as an unabashed Dhoni fan, bunch of mixed feelings. Unhappy that he never got the bowlers to correct the overseas record. Happy that he doesn't have to endure the taunting of Kohli captaincy fans (who will soon see that captaincy without the required bowlers, or benevolent declaring opposing captains is not as much fun). Happy that he got to get out on his own terms - no press conference, no bullshit, like he always has lived his life. And happy that he still has some of the best overall test captaincy records for an Indian captain, and some of the best wicketkeeping records, and managed to work his batsmanship enough to be counted as one of the leading wicketkeeping-batsmen of all time.
Now lets see what he brings to the WC. I have a feeling that it is going to bring a Imran Khan style take no prisoners campaign at the world cup. ‪#‎dhoniretires‬

11 December 2014

Titan cup semi final 1996

As retrospectives go, this is not much - a group match, which is a defacto semi-final because of an earlier match being washed out. We are going to talk about the The Titan Cup 1996 semi-final featuring Karnataka Bowlers v. South Africa. 

Well Tendulkar did hit an 88 in the match, and Mark Taylor hit a century, but I had to check the scorecards to remember that. The only thing that popped up was Javagal Srinath and Anil Kumble letting loose a frenzied lower order slog which was more reminiscent of Pakistan than the Indian team of those times. 

Later on we found out that the tournament was suspect – maybe Cronje had it fixed, along with Azhar (and Jadeja probably). But unlike match fixing in other matches, these revelations came out much later – almost 6-8 years had passed, and for a lot of people, the connections were never made. 

10 October 2013

Apples in my garden

The supercilious tone that Ram Guha in his article Serpent in the Garden (or how The IPL is representative of the worst sides ofIndian capitalism and Indian society) uses to rubbish 20-20 cricket and the IPL should have been very familiar to me. I have been reading a battered duct-taped copy of  the Picador Book of Cricket, edited by him – and it is evident from the writings chosen therein, that either there are very few good cricketers in the modern era who can be written about, or that modern writings about cricket are not upto his mark. But it is with me, a copy which was bought by a friend, from the sweaty sale-by-the-kilo Sunday raddi book market in Daryaganj, in Old Delhi a couple of years back, for fifty rupees.

We bought that book because we had read one of Guha’s writings - his article “The Wall”. It was about Rahul Dravid and his intensity and temper, and its interpretation by an advertising firm. It took a fascinating trip through yesteryear stars and linked them up with Dravid’s style of play, and at the end only a lingering image of Dravid as a classical block test batsman should have remained. Fortunately we had tv, and could see the same Dravid scampering around the field, sometimes heaving dirty strokes, sometimes awfully trying to force the run rate. We could see that Dravid was what Mr. Guha made him to be, but also what Dravid wanted to be, which was so much more. Watching him with the young Rajasthan Royals now, you might even have been mistaken: were we reading about the same man. You see, Mr. Guha’s cricket writing had a classic problem – it was based on experiences of watching matches in stadiums - where everything is far off; where even from the best stands, nuances are missed; where even if you have the best angles, facial expressions are lost. Stadium cricket, unless done through and probably even then, a pigeon hole picture through binoculars, is an alienating experience, an experience where you have to start relying on your thoughts of what is happening in the middle, rather than being able to see the high definition broadcasters’ focus on lingering close-ups of players. Cricketers cannot be built up to be something they aren’t on the television.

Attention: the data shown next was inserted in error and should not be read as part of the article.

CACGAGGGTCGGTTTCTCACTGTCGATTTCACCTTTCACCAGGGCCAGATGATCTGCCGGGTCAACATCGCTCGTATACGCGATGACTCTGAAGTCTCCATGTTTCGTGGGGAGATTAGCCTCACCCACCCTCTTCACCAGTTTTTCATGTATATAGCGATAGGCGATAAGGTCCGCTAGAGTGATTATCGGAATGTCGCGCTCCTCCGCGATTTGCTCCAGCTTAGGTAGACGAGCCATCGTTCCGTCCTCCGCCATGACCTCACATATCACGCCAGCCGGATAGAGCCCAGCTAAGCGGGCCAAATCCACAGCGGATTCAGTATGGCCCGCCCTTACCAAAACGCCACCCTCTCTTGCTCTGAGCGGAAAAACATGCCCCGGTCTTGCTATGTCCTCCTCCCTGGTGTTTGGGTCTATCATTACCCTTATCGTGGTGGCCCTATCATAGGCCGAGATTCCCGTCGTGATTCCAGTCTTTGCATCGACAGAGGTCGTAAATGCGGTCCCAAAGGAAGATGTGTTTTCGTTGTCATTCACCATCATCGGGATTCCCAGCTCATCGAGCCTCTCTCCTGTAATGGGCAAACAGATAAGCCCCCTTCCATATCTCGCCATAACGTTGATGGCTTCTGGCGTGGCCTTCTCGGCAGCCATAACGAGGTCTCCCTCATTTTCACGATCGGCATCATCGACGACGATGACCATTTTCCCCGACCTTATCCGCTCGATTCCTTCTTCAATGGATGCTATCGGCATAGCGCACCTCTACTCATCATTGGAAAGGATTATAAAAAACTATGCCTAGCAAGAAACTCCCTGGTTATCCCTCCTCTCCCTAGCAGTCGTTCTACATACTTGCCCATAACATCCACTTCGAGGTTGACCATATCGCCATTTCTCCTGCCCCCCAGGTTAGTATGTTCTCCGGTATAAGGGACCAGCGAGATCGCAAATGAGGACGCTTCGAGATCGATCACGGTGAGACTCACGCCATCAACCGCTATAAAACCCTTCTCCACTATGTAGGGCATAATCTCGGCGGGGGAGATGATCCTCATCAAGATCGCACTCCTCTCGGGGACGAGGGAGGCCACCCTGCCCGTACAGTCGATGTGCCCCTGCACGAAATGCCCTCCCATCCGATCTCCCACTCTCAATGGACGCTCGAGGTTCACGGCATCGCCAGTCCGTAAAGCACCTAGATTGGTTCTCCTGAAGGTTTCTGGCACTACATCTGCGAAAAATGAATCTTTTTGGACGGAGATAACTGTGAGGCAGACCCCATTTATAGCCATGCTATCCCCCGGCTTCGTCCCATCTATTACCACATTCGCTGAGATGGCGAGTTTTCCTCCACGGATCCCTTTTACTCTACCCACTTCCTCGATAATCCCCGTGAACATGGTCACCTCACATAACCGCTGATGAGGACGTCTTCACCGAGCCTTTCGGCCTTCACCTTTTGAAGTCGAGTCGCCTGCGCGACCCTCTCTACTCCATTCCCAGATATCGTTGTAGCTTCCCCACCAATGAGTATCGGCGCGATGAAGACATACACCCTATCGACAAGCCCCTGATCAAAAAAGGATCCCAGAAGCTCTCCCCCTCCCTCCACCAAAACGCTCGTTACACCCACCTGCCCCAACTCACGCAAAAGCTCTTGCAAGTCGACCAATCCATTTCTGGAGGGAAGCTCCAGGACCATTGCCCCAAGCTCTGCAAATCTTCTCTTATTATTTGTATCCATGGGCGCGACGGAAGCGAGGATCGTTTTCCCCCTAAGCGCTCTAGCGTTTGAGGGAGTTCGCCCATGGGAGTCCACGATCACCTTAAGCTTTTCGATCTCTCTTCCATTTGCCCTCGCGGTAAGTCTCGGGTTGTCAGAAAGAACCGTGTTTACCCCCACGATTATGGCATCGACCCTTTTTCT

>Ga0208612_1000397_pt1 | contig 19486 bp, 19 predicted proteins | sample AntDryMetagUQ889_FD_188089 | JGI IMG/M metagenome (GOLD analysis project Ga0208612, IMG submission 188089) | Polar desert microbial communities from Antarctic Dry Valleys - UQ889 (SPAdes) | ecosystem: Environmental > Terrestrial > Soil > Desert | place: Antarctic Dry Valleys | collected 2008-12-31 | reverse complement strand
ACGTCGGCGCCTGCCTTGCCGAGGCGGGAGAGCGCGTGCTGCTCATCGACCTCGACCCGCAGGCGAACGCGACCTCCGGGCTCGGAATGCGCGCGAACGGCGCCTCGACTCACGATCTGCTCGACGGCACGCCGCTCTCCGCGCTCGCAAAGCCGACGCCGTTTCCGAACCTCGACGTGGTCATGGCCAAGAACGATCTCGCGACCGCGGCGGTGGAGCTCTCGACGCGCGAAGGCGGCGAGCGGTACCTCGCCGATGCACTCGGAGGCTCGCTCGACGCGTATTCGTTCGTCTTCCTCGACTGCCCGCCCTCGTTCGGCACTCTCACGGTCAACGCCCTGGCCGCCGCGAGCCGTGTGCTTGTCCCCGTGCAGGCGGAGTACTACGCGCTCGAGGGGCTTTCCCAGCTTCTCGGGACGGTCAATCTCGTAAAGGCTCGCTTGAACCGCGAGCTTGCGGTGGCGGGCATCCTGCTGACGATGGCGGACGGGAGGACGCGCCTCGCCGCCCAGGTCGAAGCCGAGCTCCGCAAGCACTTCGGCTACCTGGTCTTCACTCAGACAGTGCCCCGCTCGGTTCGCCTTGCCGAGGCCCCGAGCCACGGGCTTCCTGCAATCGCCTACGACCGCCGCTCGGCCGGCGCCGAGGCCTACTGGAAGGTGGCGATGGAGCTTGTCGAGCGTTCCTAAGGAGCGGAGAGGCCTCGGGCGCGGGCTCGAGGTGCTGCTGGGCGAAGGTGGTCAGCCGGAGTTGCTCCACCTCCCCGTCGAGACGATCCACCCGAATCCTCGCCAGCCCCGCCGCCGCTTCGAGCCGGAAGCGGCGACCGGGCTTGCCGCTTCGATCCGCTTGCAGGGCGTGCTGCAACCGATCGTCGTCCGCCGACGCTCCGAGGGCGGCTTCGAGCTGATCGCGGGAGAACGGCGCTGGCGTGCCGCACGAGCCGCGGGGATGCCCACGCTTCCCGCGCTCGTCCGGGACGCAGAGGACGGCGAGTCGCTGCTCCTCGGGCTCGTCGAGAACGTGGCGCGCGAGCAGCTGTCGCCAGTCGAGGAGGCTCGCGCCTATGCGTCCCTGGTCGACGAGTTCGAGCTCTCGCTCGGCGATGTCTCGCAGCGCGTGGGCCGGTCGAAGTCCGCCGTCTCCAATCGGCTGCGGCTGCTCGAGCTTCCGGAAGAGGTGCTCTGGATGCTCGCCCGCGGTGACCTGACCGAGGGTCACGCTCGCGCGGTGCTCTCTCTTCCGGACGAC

But this was not a choice for the lot of us. We were not brought up in big cities.

Cuttack, which was my paternal home town, had a game played there every two-three years, and even that was 60 kilometres too far away.  As kids, we had to watch Azharuddin and Sachin in borrowed time in neighbours’ houses, sometimes even going to the extent of stealthily plugging an antenna wire into their cable connections. For us, cricket played professionally in stadiums, cricket played in clubs, that always was entertainment. Our cricket was not the maidan cricket so fondly spoken of by Indian cricket commentators; that was the cricket played in cities, that lead to professional club cricket, and to Ranji representation.

We played our cricket in anywheres - school fields, colony fields, fields in government bus stands and fields in the tehsildar compounds. Wickets were chappals, or in better times, bricks. Tennis balls and duct taped balls, and matted wickets, all these were too costly for us; we played with cork balls which weighed a ton, and would break a bone if they hit us. But they lasted ages. That was our cricket. No structure to it, no coach to it, no club for it. The crooked arm was not a no-ball. Cricket which came on TV was just that, an additive live show, which we could understand and adulate because it was bat and ball. Our cricket was separate from that cricket. So there was not much to worry about when IPL came. We never had the privilege of cricket association memberships, of 5 day gaps in our professional aspirations, club memberships or even players representing our states in the Indian team. We had nothing to lose. For us, IPL brought cricket home in a month that was traditionally dry; IPL managed to allow us cricket at a time and in a format which suited us; for lots of us IPL managed to allow us access to tickets which were reserved only for association members and pass holders, and if anything, IPL helped us glimpse cricketers whom we were not allowed to see earlier.